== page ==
Police have changed their taser policy in light of a recommendation by the Independent Police Conduct Authority, which found an officer was unjustified in firing one.
The officer used the taser in February last year after a drunk and aggressive detainee in the Dunedin police cells resisted two other officers' attempts to restrain him, kicking one of them.
She fired her taser when he challenged and moved towards her.
The Independent Police Conduct Authority (IPCA) found the officer could have used less forceful options to protect herself and should not have been carrying the taser in the custody area.
IPCA chair Judge Colin Doherty accepted the officer felt threatened and acted to defend herself, but said using the taser was an excessive and unjustified use of force.
"The officer could have stepped back out into the corridor and allowed the two officers still in the cell to grab and restrain (the detainee), as they had previously done. There were other officers standing in the corridor to assist if needed, and the officer was aware of this," he said.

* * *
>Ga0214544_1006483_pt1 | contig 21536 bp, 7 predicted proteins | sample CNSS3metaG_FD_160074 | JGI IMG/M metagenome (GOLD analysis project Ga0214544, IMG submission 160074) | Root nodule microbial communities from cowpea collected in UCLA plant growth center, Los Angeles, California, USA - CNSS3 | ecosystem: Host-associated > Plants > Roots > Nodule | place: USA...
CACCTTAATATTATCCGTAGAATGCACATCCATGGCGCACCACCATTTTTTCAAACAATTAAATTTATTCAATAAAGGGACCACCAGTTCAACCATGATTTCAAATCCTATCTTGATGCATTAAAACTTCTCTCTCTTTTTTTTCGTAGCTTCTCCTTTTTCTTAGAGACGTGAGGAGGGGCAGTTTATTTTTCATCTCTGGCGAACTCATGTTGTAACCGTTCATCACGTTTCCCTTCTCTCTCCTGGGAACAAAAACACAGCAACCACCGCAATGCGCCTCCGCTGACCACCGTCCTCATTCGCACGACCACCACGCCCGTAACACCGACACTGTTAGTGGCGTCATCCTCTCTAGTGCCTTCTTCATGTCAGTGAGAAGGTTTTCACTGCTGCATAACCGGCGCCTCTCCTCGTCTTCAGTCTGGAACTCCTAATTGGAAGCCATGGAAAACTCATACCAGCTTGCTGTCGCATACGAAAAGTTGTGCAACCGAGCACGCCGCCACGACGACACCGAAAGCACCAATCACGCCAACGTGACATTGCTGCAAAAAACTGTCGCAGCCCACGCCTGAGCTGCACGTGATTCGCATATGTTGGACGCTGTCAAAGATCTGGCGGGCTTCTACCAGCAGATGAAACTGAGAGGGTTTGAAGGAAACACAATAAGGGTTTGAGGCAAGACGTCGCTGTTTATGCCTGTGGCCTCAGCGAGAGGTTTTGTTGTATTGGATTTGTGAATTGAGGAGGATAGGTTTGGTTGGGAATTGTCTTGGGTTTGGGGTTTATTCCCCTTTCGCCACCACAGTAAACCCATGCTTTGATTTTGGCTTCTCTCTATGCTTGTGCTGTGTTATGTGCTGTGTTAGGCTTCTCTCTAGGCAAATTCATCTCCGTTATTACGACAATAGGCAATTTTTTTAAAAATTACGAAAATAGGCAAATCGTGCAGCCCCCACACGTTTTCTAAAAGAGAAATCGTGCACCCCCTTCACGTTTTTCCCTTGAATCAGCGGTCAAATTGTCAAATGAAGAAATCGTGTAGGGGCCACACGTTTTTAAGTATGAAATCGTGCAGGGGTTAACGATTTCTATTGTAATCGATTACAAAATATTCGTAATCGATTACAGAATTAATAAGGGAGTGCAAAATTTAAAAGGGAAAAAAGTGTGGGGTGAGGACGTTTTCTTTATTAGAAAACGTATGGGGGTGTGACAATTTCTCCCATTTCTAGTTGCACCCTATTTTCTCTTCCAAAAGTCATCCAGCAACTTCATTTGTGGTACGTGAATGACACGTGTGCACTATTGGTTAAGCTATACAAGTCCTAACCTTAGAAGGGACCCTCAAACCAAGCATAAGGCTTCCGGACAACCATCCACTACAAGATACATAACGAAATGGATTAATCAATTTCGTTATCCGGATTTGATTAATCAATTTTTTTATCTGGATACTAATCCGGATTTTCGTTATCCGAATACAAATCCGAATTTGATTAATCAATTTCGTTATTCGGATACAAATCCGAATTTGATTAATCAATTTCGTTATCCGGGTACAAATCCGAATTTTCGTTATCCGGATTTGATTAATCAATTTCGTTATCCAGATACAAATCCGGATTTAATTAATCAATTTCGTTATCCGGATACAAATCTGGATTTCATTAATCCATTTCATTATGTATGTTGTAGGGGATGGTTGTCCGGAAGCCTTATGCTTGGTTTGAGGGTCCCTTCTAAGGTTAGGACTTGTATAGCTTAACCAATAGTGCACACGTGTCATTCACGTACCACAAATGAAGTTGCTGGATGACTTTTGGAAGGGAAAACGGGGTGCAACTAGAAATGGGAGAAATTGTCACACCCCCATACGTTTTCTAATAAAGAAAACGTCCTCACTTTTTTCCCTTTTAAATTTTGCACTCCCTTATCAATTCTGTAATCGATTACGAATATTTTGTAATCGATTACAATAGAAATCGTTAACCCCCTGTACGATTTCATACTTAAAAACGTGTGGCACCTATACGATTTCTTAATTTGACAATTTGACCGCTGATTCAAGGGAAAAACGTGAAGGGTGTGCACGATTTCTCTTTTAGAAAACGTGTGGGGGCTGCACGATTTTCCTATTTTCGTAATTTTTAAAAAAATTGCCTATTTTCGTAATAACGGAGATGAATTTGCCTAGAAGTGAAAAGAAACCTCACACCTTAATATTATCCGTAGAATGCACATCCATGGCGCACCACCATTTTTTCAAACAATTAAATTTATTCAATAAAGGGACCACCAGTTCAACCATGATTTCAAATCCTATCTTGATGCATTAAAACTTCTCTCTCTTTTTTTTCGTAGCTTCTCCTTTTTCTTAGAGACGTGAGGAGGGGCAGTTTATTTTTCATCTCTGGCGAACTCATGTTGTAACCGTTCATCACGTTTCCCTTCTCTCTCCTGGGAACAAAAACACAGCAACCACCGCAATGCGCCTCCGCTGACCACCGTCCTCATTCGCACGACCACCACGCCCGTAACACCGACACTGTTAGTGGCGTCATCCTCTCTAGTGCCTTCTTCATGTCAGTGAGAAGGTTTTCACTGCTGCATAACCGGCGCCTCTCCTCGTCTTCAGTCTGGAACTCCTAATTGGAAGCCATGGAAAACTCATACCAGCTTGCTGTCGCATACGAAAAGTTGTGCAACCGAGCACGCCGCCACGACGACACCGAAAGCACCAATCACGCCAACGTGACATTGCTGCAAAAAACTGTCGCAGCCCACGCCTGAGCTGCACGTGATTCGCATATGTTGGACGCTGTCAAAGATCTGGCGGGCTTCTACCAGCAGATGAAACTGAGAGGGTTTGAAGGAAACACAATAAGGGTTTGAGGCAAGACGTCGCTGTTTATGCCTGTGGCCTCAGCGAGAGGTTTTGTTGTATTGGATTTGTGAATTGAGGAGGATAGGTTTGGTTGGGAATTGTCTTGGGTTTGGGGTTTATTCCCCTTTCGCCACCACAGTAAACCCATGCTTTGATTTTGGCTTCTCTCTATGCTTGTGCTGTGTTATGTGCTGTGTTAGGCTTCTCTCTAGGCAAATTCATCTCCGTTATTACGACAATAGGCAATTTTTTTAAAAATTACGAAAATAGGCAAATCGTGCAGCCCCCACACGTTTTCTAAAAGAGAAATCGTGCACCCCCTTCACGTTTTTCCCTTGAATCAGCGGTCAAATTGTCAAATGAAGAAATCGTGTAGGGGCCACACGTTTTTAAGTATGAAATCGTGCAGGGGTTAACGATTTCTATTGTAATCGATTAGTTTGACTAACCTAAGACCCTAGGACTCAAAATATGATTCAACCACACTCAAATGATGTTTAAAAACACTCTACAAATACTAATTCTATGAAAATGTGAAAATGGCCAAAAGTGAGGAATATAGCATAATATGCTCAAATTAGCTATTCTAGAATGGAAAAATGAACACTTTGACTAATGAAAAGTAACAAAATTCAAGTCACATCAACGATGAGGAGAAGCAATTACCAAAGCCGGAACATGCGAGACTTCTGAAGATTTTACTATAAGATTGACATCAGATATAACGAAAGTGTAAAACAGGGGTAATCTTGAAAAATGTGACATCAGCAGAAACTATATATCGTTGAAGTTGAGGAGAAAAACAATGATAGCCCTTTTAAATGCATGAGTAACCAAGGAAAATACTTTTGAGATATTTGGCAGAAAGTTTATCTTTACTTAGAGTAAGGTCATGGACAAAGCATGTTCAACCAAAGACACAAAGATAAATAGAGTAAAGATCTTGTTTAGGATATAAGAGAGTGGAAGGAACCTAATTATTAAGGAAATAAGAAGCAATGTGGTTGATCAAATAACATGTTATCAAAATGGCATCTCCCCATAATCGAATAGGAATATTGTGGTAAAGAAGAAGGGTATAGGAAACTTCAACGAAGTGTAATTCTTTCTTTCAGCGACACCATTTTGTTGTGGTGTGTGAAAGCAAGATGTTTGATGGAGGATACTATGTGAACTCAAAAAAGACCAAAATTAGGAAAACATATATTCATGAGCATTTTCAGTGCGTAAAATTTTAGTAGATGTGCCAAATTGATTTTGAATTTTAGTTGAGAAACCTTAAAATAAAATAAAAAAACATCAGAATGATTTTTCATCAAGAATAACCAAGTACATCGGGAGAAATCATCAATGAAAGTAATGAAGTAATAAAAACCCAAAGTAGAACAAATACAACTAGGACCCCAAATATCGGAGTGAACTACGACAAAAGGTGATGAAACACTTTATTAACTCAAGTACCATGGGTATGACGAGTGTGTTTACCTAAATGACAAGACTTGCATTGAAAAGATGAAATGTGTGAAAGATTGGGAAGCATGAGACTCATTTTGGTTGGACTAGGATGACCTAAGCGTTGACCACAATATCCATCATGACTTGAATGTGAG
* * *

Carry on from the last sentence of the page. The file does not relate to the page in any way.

The authority found the officer continued to wear her taser when she was reassigned from response duties, unaware that this breached policy and that this was normal practice for Dunedin watch-house staff.
Southern District Commander Superintendent Paul Basham accepted the findings that the taser was not the most appropriate option and should not have been carried.
"Police officers are put in high-pressure situations every day where they are required to make quick decisions about their own safety as well as the safety of those around them," he said.
"Police have now updated taser policy to make it clear that staff must remove tasers when entering custodial areas."